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Finn McCool’s owner blames closure on construction, city code enforcement

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A week after Finn McCool’s Irish Gastropub abruptly closed, its owner is speaking out about what he says doomed the business.

The Main Street bar and restaurant shut down Oct. 2, hanging up a sign attributing the closure to “circumstances beyond our control.” 

In an interview this week, owner Jeff Frotton blamed the closure on the city’s laws and the Main Street construction project, which he says reduced his business by nearly 50 percent.

“It was a tough decision, but we simply had no more money and resources to pour into it,” Frotton said.

The restaurant at 102 E. Main St. first opened in 2010 as Catherine Rooney’s.

In February 2018, Frotton and his wife, Mette, purchased the restaurant after moving here from California. Part of the purchase agreement was that the Frottons had to change the name of the restaurant to distinguish it from Catherine Rooney’s other location in Wilmington, which remained under its old ownership.

They turned the upstairs portion into a whiskey bar, updated the menu and promised to bring in a variety of Irish music acts.

The bar started off strong but began to falter when city code enforcement officers cracked down on the establishment, citing it for excessive noise and for turning the dining room into a dance floor on Thursday nights, Frotton said.

“To be honest, Thursday paid the bills,” he said, explaining that Finn McCool’s offered cheap pitchers of beer on Thursday nights, for which University of Delaware students flocked to the restaurant.

After he made changes to pitcher night to comply with city code, UD students blamed him for ruining the fun and found other places to party, he added.

Meanwhile, the bar’s efforts to focus on bringing in Newark residents were hampered by the Main Street construction project, which began in April and will continue through summer 2020. Frotton said he heard from many customers and even friends that the construction prompted them to stay away from downtown.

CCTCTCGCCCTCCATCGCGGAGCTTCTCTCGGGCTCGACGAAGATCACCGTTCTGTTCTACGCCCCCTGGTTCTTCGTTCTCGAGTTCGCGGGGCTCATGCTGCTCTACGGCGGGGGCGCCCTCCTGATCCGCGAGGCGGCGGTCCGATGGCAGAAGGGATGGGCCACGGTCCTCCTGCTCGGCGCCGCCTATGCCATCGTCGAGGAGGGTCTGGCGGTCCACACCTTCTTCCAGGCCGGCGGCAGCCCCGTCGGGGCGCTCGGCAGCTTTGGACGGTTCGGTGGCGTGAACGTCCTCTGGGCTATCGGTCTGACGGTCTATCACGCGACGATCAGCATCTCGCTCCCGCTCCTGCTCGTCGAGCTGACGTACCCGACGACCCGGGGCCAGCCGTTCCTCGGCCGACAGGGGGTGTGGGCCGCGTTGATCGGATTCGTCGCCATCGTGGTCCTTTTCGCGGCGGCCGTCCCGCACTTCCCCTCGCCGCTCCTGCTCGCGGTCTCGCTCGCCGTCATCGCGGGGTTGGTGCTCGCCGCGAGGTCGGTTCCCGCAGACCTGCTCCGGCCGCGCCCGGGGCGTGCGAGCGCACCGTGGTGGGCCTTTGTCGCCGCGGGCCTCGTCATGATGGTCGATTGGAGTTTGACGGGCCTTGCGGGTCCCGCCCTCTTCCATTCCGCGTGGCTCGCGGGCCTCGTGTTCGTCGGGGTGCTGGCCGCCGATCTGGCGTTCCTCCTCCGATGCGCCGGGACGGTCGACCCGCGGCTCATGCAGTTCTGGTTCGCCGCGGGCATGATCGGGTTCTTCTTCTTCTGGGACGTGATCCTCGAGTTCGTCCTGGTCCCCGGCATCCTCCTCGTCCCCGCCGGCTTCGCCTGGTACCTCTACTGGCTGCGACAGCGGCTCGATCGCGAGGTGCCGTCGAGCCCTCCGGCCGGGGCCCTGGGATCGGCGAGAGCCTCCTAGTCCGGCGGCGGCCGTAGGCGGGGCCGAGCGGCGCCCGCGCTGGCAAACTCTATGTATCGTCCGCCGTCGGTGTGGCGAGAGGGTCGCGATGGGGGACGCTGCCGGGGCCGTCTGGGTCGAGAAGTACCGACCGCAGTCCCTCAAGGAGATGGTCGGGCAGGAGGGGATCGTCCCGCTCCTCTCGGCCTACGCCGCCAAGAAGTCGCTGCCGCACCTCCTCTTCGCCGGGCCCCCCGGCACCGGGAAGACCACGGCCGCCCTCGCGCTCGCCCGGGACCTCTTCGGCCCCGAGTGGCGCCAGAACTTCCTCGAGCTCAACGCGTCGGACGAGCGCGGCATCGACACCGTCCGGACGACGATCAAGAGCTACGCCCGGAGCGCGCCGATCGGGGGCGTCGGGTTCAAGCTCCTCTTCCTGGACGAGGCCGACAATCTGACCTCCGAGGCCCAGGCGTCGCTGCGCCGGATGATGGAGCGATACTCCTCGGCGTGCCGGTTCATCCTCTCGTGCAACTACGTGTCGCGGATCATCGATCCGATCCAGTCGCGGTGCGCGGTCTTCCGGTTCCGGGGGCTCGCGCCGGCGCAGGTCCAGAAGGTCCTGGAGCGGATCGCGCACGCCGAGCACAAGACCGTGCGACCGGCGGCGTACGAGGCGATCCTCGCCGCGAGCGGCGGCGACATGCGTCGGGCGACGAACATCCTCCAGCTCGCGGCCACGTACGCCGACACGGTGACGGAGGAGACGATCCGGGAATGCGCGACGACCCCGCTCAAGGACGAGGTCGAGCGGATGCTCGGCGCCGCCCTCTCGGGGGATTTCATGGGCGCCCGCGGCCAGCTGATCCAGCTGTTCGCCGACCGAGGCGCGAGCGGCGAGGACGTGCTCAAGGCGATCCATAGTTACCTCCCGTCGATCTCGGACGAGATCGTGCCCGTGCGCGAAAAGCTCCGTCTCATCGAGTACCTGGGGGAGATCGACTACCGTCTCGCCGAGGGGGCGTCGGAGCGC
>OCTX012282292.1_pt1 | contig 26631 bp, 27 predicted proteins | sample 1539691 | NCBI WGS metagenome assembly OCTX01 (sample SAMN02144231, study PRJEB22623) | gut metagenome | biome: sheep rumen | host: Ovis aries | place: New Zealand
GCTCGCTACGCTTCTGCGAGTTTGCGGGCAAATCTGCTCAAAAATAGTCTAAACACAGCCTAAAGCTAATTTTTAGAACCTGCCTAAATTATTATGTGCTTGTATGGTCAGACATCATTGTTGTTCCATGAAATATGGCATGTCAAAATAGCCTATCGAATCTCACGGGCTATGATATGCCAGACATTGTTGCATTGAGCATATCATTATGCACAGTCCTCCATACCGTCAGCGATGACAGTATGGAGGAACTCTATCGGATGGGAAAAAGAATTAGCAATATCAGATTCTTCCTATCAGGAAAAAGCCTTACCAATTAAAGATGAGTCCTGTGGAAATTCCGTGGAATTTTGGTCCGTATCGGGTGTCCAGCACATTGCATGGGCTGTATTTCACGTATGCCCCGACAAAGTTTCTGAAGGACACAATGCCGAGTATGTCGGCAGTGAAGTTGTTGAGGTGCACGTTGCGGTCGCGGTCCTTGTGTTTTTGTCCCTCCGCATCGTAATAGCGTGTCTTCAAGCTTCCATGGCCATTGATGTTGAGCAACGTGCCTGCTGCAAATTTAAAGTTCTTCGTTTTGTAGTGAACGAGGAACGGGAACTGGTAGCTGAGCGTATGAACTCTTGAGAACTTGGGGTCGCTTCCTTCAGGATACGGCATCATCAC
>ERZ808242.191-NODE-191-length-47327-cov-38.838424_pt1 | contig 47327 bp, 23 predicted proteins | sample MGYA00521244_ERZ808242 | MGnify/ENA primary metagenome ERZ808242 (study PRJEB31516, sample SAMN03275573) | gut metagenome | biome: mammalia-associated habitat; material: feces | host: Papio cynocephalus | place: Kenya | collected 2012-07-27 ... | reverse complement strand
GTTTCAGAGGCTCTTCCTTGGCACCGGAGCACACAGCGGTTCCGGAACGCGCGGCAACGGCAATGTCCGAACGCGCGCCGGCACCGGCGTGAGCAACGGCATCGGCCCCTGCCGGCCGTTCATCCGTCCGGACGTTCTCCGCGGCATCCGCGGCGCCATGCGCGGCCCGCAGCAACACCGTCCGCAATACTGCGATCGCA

“The construction just killed our business,” Frotton said.

Another factor was the hotel Lang Development Group will start building this fall directly next to the Finn McCool’s building, which is also owned by Lang. Frotton said he feared that hotel construction and the associated loss of parking would make it even harder to stay in business.

“That will be a two-year project we don’t have the resources to survive,” he said.

Frotton said that when he was looking for a bar to buy, he never anticipated the effect the city’s laws would have on the business.

“We don’t get a lot of help and support from them,” he said. “Had we known that, we wouldn’t have bought a bar in Newark,”

In a prepared statement, City Manager Tom Coleman pushed back against Frotton’s criticism of the city.

“It is always unfortunate when a business closes its doors, but we do not agree that the City of Newark contributed to the closing of Finn McCool’s,” Coleman said. “We are sympathetic to Mr. Frotton’s position, but we have a duty to enforce the codes established by Council. The City has a great track record of working with and supporting local businesses, which is why Main Street continues to thrive despite the construction.”

The closure of Finn McCool’s leaves vacant part of one of the oldest and most recognizable buildings on Main Street. Constructed in the first half of the 19th century, the brick building was used as the headquarters for the First Bank of Newark starting in the 1850s.

It was later converted to residential and office space, and by the time it was added to the National Register of Historic Places in 1983, it was being used as a real estate office. In 2008, Lang renovated the building and added 10 apartments and office space onto the back.

By law, the historic portion of the building cannot be demolished.

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